Rocky editorial omitted key information on immigration reform amendment, misled on public sentiment about issue
Research ››› ››› MEDIA MATTERS STAFF
In a June 11 editorial, the Rocky Mountain News misleadingly characterized opposition to an amendment to the U.S. Senate's immigration reform measure by omitting the fact that an amendment with similar provisions already had passed. The News also did not include criticism of the failed amendment, and it asserted without substantiation that the "defeat of the immigration reform package no doubt represents a triumph of popular sentiment."
A June 11 Rocky Mountain News editorial about stalled federal immigration reform legislation declared as "simply baffling" the U.S. Senate's June 6 rejection of Senate Amendment 1184, which would have barred felonious illegal immigrants from eligibility for a proposed "Z visa," a program to allow illegal immigrants to work in the United States before beginning naturalization procedures. However, the editorial did not note that the Senate rejected S.A. 1184 after voting in favor of Senate Amendment 1333*, which would similarly bar from the program illegal immigrants who are sex offenders, felony drunk drivers, domestic abusers, firearms-related criminals, or who are associated with criminal gangs.
The editorial also omitted criticism of S.A. 1184 -- sponsored by Sen. John Cornyn (R-TX) -- including Sen. Charles Schumer's (D-NY) charge that it would "gut" the Z visa program by denying citizenship to "anyone who has filed an illegal paper." According to Schumer, "That is every immigrant who would be on the path to citizenship." Furthermore, the News editorial offered no substantiation for its assertion that the "defeat of the immigration reform package no doubt represents a triumph of popular sentiment."
The News editorial, stated that "[f]or us, a defining moment of the Senate debate occurred Wednesday when that chamber rejected an amendment by Sen. John Cornyn, R-Texas, to bar illegal immigrants who had been ordered deported for a variety of offenses from becoming citizens." The News added, "The defeat of such an amendment is simply baffling. Yet it is typical of what became a pattern of resistance to efforts to improve the bill through common-sense adjustments."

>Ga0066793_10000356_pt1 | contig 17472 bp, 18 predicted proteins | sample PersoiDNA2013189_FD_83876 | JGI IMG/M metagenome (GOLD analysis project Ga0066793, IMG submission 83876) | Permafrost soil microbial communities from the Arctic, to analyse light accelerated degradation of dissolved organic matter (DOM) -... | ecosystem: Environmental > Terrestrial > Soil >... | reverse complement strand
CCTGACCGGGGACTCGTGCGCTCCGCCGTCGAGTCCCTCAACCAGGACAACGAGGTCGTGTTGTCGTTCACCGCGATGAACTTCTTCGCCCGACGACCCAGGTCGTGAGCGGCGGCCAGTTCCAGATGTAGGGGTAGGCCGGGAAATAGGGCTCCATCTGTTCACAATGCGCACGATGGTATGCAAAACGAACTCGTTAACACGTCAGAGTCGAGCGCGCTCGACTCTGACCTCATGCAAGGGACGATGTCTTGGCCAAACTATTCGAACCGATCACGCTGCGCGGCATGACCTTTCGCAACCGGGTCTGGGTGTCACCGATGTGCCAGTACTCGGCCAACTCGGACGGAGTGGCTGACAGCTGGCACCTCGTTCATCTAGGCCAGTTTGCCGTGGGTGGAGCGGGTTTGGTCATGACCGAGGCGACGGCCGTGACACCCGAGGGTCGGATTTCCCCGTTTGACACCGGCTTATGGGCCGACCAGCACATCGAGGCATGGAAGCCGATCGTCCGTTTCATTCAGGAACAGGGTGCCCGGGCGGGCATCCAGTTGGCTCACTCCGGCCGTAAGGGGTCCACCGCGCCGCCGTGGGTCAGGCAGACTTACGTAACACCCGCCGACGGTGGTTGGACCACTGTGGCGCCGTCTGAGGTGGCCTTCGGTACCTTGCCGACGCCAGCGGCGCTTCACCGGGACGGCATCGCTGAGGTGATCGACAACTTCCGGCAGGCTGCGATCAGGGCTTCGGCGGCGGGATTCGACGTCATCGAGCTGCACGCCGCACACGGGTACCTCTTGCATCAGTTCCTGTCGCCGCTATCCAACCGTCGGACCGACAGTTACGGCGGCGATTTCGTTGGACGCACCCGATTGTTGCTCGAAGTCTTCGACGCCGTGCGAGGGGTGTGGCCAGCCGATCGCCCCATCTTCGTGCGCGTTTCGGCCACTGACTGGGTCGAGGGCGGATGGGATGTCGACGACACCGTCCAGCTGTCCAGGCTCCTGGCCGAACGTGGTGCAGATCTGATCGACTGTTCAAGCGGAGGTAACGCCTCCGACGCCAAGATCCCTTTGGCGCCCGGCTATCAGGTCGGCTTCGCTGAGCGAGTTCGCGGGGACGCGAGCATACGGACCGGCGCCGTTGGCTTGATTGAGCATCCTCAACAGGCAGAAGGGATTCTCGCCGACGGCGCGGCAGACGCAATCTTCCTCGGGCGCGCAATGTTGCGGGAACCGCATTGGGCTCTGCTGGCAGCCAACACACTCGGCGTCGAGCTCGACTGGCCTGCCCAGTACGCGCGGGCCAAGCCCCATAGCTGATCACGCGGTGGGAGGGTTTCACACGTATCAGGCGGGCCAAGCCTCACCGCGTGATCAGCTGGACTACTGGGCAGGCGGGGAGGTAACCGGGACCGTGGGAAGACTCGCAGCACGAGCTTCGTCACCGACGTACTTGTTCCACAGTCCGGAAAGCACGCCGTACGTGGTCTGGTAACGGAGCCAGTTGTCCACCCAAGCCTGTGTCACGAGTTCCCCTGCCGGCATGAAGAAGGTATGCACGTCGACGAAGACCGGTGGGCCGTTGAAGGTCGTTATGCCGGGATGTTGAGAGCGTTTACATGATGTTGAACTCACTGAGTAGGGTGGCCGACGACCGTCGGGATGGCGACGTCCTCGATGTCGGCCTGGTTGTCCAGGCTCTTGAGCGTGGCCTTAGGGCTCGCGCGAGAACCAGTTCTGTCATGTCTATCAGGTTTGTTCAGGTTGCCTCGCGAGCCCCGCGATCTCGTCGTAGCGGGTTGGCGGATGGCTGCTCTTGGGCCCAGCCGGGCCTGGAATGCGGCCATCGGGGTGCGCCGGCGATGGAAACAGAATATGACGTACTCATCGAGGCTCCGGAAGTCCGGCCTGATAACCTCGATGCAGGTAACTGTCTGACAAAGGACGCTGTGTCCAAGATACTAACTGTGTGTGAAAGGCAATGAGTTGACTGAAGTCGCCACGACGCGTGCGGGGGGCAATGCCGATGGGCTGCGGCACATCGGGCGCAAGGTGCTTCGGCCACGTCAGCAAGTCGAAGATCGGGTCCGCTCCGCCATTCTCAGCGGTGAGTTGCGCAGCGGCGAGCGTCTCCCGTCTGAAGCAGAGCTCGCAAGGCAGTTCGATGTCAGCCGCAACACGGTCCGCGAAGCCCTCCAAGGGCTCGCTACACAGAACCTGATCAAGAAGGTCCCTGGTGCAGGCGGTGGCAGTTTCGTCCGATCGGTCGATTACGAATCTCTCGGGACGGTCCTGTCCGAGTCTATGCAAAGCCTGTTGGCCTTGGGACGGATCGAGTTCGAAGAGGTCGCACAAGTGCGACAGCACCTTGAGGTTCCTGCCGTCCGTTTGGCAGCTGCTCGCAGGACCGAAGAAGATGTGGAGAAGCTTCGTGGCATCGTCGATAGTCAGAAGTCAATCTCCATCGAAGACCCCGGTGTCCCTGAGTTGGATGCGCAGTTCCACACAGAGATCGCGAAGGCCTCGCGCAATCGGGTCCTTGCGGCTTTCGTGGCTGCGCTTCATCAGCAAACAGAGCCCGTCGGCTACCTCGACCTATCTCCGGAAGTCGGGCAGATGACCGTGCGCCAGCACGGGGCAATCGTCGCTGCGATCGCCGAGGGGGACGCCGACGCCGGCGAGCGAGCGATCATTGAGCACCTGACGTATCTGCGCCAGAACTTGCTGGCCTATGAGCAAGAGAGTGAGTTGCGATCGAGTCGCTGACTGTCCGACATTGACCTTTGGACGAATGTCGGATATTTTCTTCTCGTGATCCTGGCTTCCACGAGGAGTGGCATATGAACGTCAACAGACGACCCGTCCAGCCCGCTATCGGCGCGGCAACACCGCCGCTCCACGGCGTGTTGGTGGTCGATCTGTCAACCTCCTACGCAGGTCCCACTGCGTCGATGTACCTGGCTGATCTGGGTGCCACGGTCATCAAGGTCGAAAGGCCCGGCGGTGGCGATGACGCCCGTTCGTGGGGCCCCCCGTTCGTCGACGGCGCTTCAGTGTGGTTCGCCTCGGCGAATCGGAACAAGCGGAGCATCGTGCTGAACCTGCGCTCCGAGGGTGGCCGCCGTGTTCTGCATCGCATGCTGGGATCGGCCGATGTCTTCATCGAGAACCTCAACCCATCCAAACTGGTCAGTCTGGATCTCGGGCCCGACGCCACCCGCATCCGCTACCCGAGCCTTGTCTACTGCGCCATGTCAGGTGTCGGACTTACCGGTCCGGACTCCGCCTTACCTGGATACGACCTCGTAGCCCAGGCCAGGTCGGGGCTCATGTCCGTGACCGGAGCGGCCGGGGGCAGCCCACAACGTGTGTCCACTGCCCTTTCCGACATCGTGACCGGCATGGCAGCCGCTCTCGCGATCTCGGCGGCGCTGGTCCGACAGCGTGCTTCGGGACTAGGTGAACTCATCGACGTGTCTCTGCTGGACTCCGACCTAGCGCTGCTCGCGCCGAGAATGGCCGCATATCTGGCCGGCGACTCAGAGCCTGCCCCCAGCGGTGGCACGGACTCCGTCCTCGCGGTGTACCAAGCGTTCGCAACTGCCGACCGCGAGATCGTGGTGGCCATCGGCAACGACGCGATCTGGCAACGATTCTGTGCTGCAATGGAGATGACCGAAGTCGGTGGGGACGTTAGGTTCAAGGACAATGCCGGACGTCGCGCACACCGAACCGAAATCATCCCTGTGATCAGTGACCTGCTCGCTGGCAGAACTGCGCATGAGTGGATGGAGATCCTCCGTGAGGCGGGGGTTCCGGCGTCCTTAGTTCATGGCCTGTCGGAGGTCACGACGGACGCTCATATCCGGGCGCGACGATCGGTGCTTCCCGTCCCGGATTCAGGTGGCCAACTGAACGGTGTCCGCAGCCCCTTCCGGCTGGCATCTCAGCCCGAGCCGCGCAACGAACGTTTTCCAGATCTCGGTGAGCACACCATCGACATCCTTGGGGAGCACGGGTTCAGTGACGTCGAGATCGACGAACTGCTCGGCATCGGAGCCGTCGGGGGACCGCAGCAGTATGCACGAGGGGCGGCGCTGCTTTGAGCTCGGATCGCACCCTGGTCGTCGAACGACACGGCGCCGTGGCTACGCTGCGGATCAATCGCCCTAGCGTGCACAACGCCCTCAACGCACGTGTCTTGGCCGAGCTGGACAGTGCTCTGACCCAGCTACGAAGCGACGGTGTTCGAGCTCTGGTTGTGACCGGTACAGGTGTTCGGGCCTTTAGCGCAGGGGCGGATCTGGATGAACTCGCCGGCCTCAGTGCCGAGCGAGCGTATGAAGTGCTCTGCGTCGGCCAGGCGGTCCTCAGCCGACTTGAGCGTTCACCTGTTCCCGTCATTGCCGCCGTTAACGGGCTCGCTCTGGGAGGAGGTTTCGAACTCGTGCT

However, as Colorado Media Matters pointed out, Senate Amendment 1150, which the Cornyn amendment proposed to amend, already stated that "[n]otwithstanding any other provision of law, the Secretary shall, pursuant to the requirements of this section, grant a Z-A visa to an alien if the Secretary [of Homeland Security] determines that the alien ... has not been convicted of any felony or misdemeanor, an element of which involves bodily injury, threat of serious bodily injury, or harm to property in excess of $500." S.A. 1150 further stated that "[a]n alien is ineligible for Z nonimmigrant status if the Secretary determines that the alien ... is an alien ... for whom there are reasonable grounds for believing that the alien has committed a serious criminal offense as described in section 101(h) of the Act outside the United States before arriving in the United States; or ... for whom there are reasonable grounds for regarding the alien as a danger to the security of the United States; or ... has been convicted of -- (i) a felony; (ii) an aggravated felony as defined at section 101(a)(43) of the Act; (iii) 3 or more misdemeanors under Federal or State law; or (iv) a serious criminal offense as described in section 101(h) of the Act." In addition, S.A. 1333 -- which the Senate passed before rejecting the Cornyn amendment -- specifically denied Z visa eligibility to illegal immigrants convicted of sex offenses, felony drunk driving, domestic abuse, firearm-related crimes, or to those associated with criminal gangs.